No Commercial Potential

By Dave Eberhardt

Win, February 19734

The saga of Frank Zappa & the Mothers of Invention
David Walley
Outerbidge & Lazard, Inc.

Efforts by Zappa through his managers' brother, lawyer Martin Cohen, to block publication of this book were unsuccessful. One wonders why they tried. There are views in the book that dissent from any extreme Zappa worship, as from close friends "Suzy Creamcheese" or "Capt. Beefheart," but generally Z is presented admiringly – as the freak and culture general he is.

The book is a chronologically arranged biography, with sociologial notes on the 60s interspersed. Walley has researched Z and his freaky LA surroundings and friends well. The book has a complete discography, an index of Zappa articles and references, and photos – mainly of the Mothers of Invention, Zappas' band.

It deals with the music, as does Zappa?, almost incidentally. You may be drawn to the book by the memory of some of Zappas' other skills – his lyrics, or the zany, surreal stage performances he arranged on tour with the Mothers. Even though their music is not tuneful, it has an undeniable freedom and the power of music to highlight a certain lyric or performer is enough to make a book like this very tantalizing. An aside here:

What relation has music to peace? It cannot "say" good things about peace – it's not a verbal language. When it is quiet and melodic it seems to be a peace movement all its own. Or if it's driving it gives off a supreme, ecstatic enery available to anybody whether they're right or left or violent or less violent. And yet some, and Zappa is one, have set out to write "political", revolutionary music. Does it work?

"TV dinner by the pool, I'm so glad I went to school." Zappa satirizes, puts on, worries the American vanguard society of southern Calif. where he grew up: "Be a jerk and go to work ... life's a ball – TV tonight. Do you love it? Do you hate it? There it is the wayde it. Wow." Or: "Plastic people oh baby you're such a drag." He does this chiefly by such questioning or menacing titles as "Who are the Brain Police," "My Guitar Wants to Kill your Mama," "Hungry Freaks, Daddy," "Who Needs the Peace Corps?" or more obscure jibes like "What's the Ugliest Part of your Body?", "The Duke of Prunes," "Lonesome Electric Turkey," "Toads of the Short Forest," etc. and similar lyrics.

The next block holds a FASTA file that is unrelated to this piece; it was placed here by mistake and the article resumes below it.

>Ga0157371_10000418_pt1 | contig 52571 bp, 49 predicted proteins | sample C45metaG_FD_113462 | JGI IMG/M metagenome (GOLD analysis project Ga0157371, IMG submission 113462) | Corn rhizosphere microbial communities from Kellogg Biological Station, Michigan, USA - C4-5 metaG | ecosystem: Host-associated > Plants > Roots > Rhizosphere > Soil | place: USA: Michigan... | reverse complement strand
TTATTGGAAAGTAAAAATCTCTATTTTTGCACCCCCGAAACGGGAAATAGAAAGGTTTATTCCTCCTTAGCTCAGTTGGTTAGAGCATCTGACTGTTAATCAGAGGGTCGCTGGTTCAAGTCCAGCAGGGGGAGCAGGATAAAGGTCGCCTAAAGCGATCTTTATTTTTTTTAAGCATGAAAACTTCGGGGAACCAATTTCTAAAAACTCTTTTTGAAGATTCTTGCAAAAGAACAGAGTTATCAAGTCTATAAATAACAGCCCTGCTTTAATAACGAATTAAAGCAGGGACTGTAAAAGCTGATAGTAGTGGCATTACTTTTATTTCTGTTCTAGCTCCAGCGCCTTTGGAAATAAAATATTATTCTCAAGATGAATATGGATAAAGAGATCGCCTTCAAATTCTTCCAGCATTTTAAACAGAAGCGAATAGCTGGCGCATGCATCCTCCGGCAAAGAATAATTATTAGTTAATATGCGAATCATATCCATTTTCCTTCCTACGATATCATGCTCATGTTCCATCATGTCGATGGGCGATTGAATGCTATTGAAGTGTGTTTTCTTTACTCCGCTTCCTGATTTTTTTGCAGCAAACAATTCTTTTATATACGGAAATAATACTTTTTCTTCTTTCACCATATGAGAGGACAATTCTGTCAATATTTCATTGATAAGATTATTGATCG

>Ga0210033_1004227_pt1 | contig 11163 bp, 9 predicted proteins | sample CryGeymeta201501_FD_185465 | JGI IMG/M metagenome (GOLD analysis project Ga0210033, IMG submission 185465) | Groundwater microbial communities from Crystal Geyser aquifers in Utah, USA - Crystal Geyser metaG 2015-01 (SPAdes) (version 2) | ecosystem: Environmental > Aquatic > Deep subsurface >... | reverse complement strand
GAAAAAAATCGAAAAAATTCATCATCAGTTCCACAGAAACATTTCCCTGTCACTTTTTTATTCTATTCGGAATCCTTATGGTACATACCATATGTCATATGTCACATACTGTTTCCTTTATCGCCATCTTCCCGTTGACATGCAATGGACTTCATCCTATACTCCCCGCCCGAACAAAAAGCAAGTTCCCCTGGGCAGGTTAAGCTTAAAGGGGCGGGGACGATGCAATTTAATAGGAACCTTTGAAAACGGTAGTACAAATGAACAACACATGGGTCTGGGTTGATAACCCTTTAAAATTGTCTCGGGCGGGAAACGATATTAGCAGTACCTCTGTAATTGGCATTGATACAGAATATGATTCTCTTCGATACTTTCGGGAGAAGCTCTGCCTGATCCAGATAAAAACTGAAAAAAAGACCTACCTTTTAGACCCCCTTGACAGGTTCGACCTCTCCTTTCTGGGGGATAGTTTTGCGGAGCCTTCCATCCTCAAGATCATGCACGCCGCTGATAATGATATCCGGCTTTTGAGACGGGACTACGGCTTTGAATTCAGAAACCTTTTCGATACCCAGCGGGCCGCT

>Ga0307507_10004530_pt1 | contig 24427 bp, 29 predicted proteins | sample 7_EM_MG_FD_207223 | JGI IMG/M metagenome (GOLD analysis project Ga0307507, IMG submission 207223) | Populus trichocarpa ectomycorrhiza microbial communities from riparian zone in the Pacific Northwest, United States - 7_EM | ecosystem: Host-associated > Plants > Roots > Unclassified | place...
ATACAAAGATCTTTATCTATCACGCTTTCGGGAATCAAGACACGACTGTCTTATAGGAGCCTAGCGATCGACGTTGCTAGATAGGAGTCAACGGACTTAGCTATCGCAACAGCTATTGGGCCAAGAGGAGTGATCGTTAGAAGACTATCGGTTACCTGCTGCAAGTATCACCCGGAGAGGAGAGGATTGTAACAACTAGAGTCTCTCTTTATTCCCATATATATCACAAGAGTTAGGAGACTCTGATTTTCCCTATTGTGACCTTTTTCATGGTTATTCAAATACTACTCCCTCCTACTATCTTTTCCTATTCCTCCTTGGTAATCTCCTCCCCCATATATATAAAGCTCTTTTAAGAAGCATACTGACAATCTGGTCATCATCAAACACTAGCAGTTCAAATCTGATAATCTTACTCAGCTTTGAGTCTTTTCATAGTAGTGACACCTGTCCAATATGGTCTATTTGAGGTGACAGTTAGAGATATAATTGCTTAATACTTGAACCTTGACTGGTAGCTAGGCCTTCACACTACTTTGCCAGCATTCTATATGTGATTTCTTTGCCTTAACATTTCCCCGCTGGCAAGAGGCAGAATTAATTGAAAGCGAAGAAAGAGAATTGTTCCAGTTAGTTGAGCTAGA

Zappa sets the mood in which important questions of a straight, plastic society will be asked. He asks them himself. But provides few answers. At best, his music reflects his view that "It's really tragic when people get serious about stuff. It's such an absurdity to take anything really serious ... life's so wierd."

The music by itself makes satiric statements, parodies and mocks, although it takes such lyrics as "Do you like my new car?" insultingly presented to drive the point home. Z's music matches his words successfully; it is generally annoying – full of quick changes, key changes and digressions, quotes of other more banal music and such satiric noises as Kazoos, raspberries, splurts, farts, etc. Z feels a great debt to modern classical composers, Varèse, in particular. It is only because Z works in the popular medium of rock and roll and with an electric guitar that keeps him from crossing over into territories of more " heavy" avant garde music like thit of Schonberg or Cage so much of which suggests the emotions of dissonance and chance – despair, terror, – which emotions are very true to the events of this century (and all the others?}. Given the times, such constant irony and sarcasm is an honest reaction. Yet how is it possible to live so negatively?